Until just a few years ago, there were just 200 Syrians living in Leipzig. But since the outbreak of the civil war, that number has risen to 5,000. Most Syrian refugees tend to associate largely with other Syrians and Ahmed says it isn't easy to establish contacts with German residents of the city. He knew nothing of Islamophobic demonstrations and had never heard the word Pegida, the Dresden-based anti-immigration organization that has been staging anti-Islam marches in German cities since the fall of 2014. Nevertheless, Ahmed sensed the hostility of people in Saxony, saying that neighbors would slam their doors shut when they see them. Ahmed and Mohamed avoid public places and spend most of their time at home or at the homes of other refugees.
Throughout Sunday, news of the planned terror attack flooded television and radio broadcasters in Germany, but Mohamed, Ahmed and Sami initially took no note, instead playing cards in their friend's apartment. It was only later that evening that Ahmed looked at his Facebook page on his mobile phone. He noticed a story about the planned terror attack in Germany and clicked on a photo of the suspect.
Tied Up with a Power Cord
What he saw made him dizzy. The man in the photo looked exactly like the guest staying in Mohamed's apartment. "That can't be," Mohamed said. The Syrians looked at more photos until they no longer had any doubts that the man who introduced himself as Khaled was actually Jaber al-Bakr.
The Leipzig-Südwest police station was only sparsely manned shortly before midnight on Sunday night and initially Ahmed and Sami found only a single officer on duty. Ahmed had only been studying German for a few months and he struggled mightily as he tried to explain to the female officer what had taken place in his friend Mohamed's apartment. He was unable to string the words "terrorist," "house" and "help" together in a comprehensible sentence.
Just a few kilometers away, Mohamed, together with the friend with whom they had just been playing cards, slipped into his apartment. Al-Bakr had already gone to bed. Mohamed opened the backpack belonging to the terror suspect and found a combat knife and cash. He took a deep breath and then he and his friend rushed their guest. Al-Bakr tried to fight them off and yelled, but the two Syrians were able to tie him up with a power cord.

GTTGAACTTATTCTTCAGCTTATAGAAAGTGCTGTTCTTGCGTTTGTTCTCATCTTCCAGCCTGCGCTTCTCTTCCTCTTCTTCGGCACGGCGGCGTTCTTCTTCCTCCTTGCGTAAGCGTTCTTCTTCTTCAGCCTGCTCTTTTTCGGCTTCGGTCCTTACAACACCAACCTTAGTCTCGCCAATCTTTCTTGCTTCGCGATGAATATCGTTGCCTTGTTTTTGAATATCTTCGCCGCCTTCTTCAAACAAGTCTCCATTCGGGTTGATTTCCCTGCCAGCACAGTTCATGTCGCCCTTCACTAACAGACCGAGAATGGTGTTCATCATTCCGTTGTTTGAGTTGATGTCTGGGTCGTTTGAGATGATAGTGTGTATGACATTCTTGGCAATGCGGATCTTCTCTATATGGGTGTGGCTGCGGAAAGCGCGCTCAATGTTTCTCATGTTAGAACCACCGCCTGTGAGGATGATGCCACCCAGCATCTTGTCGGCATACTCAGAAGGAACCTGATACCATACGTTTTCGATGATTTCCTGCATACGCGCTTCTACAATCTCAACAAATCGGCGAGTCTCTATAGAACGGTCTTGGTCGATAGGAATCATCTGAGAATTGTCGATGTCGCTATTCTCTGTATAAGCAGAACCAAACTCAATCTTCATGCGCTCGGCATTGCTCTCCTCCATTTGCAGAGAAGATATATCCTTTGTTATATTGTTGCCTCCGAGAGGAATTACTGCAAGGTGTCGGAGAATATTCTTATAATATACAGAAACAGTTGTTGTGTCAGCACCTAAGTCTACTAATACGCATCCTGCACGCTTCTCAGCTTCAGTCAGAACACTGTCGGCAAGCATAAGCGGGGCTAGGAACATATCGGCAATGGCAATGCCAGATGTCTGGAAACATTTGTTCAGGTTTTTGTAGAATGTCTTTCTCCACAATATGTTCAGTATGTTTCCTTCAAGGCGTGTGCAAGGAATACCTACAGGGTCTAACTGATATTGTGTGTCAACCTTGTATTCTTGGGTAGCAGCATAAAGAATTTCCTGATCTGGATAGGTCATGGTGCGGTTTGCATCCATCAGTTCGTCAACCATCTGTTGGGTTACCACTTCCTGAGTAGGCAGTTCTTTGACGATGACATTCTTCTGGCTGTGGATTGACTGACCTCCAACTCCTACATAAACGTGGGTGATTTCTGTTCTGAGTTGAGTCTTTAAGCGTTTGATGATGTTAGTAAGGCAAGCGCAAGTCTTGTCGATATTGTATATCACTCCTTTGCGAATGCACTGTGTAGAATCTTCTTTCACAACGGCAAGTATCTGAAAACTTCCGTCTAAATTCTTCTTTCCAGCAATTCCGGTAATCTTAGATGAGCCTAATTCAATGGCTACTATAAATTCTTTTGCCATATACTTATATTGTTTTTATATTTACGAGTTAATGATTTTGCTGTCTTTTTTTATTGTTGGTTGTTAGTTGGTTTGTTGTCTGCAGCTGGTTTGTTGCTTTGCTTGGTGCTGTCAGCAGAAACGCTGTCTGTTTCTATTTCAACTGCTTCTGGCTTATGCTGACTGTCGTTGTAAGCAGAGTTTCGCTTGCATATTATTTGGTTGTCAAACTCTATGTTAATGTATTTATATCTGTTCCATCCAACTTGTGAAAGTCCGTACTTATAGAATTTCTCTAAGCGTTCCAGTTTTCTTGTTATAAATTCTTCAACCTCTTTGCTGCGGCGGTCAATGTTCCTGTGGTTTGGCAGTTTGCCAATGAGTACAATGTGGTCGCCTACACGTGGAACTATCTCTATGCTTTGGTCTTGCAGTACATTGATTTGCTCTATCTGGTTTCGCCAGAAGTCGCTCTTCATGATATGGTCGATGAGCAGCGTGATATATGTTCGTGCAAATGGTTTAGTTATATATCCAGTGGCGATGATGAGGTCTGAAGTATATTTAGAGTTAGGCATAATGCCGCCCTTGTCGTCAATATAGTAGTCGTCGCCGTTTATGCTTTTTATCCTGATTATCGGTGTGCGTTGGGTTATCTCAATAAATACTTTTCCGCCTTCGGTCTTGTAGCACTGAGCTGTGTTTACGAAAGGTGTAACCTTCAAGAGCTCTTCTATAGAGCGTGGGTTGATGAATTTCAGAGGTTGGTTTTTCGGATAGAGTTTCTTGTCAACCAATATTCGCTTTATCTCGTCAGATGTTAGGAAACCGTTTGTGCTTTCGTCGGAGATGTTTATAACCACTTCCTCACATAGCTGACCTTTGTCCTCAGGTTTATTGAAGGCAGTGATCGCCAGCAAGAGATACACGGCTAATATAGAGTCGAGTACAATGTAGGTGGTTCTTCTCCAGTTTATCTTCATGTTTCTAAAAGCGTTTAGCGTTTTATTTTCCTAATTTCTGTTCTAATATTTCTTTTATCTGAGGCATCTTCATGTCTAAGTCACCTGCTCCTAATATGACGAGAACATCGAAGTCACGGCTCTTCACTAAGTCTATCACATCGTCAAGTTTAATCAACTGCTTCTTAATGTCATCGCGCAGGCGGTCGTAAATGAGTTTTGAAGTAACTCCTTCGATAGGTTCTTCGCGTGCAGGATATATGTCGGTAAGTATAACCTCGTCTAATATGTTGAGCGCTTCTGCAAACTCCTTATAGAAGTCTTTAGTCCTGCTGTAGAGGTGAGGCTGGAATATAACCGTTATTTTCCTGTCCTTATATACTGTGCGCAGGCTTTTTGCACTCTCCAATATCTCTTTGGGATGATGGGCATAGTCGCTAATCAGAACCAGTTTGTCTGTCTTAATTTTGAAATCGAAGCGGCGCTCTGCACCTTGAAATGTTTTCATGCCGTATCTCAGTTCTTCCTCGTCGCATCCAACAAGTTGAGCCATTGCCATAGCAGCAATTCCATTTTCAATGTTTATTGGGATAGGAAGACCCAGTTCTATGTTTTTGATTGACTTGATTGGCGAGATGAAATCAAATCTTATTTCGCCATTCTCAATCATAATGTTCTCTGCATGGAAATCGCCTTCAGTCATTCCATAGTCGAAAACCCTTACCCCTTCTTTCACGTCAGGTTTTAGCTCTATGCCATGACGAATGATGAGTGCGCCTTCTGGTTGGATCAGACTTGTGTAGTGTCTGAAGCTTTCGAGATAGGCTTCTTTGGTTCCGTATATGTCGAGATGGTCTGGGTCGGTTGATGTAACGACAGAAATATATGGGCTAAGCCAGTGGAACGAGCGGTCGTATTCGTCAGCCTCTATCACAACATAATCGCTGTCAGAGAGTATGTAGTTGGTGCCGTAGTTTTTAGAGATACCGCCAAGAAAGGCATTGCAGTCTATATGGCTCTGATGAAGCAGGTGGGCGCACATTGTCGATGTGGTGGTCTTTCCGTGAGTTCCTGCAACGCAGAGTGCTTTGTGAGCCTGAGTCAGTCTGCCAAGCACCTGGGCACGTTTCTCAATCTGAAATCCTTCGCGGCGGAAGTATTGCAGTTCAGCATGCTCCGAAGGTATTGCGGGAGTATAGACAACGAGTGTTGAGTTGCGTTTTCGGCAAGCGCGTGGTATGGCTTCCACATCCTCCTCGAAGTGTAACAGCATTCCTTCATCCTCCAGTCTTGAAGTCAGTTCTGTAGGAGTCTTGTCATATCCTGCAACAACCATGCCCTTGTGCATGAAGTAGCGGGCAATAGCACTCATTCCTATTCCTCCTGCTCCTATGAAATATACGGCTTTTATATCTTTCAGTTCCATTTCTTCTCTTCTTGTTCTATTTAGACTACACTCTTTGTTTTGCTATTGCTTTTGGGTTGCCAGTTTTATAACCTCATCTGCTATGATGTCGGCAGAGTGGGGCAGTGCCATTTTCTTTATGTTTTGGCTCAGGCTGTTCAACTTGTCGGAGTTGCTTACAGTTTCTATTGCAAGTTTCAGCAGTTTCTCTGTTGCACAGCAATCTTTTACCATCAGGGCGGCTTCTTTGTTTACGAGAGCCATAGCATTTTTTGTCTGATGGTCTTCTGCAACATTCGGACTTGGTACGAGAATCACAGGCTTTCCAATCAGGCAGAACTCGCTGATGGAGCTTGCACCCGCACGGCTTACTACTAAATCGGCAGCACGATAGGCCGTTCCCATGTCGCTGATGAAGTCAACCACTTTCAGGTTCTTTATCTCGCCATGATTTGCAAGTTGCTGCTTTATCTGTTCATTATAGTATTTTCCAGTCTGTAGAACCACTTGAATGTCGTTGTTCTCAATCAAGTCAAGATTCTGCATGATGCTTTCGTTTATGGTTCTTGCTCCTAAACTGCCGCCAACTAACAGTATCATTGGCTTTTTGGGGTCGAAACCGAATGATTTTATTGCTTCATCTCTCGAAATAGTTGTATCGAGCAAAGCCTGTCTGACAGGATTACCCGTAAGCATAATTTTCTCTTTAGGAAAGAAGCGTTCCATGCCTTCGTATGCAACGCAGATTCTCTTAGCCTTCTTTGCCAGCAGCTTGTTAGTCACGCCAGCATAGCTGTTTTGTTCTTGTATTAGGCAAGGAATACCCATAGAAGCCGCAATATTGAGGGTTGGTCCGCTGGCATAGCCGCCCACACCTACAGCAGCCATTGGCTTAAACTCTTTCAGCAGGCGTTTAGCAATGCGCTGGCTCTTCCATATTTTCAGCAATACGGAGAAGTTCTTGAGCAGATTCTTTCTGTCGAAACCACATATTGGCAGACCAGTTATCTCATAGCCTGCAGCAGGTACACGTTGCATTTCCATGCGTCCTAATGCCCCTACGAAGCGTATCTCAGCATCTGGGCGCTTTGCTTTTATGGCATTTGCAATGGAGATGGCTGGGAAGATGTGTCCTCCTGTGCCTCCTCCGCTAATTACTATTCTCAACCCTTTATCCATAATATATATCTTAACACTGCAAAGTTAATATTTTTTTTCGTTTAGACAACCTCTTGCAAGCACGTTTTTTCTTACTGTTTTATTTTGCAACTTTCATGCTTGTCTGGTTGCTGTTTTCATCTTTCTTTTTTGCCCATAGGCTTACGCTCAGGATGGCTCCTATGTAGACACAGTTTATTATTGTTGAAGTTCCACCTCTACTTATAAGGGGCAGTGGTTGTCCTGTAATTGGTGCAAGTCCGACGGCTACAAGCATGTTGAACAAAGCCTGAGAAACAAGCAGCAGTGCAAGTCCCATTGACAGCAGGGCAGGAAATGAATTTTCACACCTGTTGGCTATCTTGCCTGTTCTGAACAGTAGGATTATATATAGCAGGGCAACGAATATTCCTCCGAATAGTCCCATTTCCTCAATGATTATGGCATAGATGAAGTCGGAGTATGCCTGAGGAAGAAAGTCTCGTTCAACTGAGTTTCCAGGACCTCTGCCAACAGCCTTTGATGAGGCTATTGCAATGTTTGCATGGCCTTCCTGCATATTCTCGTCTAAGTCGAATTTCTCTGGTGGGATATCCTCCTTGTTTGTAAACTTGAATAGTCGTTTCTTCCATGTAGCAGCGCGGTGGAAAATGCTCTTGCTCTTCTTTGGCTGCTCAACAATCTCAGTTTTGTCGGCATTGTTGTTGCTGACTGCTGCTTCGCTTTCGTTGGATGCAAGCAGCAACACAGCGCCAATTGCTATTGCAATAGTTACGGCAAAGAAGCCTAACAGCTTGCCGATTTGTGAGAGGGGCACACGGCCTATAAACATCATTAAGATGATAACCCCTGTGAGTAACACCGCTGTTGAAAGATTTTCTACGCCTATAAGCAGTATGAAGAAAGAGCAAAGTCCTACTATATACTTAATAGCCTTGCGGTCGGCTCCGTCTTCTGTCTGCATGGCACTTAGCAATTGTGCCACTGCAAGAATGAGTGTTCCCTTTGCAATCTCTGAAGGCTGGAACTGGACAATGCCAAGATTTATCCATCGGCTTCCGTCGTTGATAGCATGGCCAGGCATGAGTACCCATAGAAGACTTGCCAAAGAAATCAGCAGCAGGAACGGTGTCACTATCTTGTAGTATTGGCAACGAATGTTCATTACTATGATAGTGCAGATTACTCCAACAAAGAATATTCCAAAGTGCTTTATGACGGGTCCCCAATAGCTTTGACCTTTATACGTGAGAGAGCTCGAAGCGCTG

In our interview, Mohamed acts out the scene with his hands. "It was actually quite easy," he says.
Al-Bakr offered his captors money if they let him go, telling them that he had received 10,000 euros to carry out the attack. "You can have as much as you want," al-Bakr told them. Mohamed rejected the offer. "The guy was a terrorist," he says. "We fled Syria because of people like him. For us, turning him into the police was the obvious thing to do."
The two Syrians in the apartment in Paunsdorf then sent a picture via WhatsApp of the tied-up al-Bakr to Ahmed, who showed it to the police. Suddenly, they were able to understand the urgency of the situation and called for backup. Half an hour later, the police sped into the eastern Leipzig neighborhood and stormed the apartment. The Syrians were interrogated for several hours that night and were allowed to go only on Monday morning. They were interrogated again -- in a different state -- on Thursday.
- Part 1: A Terrorist, Three Heroes and a Bumbling Judiciary
- Part 2: A Bungled Arrest Attempt
- Part 3: Radicalized in Germany
- Part 4: The Challenges of Terrorist Hunting